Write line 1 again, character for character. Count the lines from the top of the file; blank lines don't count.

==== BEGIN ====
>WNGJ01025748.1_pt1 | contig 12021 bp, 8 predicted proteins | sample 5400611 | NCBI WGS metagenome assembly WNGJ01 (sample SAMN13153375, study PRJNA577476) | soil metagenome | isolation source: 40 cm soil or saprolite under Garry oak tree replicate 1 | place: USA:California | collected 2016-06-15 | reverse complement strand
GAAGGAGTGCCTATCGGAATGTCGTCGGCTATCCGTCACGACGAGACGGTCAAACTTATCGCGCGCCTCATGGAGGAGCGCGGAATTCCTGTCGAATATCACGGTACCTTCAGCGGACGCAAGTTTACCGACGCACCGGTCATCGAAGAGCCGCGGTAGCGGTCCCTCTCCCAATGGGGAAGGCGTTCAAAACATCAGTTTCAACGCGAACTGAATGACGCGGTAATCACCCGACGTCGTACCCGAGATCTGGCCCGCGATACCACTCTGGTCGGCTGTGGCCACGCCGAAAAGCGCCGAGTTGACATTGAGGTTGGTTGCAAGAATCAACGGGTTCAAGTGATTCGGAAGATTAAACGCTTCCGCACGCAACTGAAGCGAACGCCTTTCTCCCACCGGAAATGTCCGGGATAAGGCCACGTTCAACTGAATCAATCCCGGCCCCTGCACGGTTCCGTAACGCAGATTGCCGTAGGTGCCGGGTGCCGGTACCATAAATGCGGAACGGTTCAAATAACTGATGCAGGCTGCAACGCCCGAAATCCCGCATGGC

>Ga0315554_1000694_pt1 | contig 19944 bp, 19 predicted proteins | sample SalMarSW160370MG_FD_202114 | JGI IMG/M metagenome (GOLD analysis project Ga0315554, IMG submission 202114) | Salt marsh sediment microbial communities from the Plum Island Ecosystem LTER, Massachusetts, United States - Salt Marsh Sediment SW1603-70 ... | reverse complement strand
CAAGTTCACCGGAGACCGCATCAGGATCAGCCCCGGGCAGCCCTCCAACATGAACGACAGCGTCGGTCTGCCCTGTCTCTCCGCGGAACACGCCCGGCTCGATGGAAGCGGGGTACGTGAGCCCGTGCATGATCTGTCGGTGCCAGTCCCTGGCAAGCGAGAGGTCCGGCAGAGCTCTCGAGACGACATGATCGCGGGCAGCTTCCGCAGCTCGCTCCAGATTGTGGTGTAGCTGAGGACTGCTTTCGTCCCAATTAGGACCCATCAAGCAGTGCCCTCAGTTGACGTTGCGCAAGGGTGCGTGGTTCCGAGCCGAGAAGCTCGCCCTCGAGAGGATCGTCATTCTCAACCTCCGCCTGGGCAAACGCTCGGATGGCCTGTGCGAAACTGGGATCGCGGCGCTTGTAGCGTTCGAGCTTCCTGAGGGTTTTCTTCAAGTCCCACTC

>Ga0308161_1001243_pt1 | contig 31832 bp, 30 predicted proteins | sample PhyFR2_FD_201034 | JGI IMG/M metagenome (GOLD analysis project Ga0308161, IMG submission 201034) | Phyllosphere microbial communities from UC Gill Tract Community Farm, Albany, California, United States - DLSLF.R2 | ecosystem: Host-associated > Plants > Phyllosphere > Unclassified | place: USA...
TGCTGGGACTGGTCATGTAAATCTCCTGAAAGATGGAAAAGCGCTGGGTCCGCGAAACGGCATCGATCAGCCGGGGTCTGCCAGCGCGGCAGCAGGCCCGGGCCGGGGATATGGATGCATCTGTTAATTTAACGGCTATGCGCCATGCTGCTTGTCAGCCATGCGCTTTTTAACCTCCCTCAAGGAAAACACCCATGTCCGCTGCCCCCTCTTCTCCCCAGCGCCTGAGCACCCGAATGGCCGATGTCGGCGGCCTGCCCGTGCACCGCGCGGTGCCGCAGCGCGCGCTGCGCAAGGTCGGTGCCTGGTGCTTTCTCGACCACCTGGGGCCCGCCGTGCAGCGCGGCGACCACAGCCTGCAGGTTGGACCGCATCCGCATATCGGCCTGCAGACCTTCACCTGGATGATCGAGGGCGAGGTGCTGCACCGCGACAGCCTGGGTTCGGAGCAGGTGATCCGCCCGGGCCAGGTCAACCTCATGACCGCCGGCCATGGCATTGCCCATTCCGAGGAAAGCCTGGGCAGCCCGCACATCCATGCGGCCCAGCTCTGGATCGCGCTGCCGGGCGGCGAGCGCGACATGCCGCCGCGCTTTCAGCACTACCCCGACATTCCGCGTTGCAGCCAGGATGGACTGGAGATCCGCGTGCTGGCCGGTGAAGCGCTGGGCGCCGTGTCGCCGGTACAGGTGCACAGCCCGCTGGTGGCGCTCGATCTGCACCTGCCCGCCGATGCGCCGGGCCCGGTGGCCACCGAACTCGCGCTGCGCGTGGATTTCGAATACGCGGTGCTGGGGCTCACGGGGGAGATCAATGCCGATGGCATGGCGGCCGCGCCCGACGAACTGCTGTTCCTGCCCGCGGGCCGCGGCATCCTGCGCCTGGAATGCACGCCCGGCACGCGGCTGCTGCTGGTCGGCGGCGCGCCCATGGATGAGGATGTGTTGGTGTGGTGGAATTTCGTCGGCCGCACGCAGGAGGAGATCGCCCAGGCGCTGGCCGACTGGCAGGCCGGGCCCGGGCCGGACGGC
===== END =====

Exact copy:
>WNGJ01025748.1_pt1 | contig 12021 bp, 8 predicted proteins | sample 5400611 | NCBI WGS metagenome assembly WNGJ01 (sample SAMN13153375, study PRJNA577476) | soil metagenome | isolation source: 40 cm soil or saprolite under Garry oak tree replicate 1 | place: USA:California | collected 2016-06-15 | reverse complement strand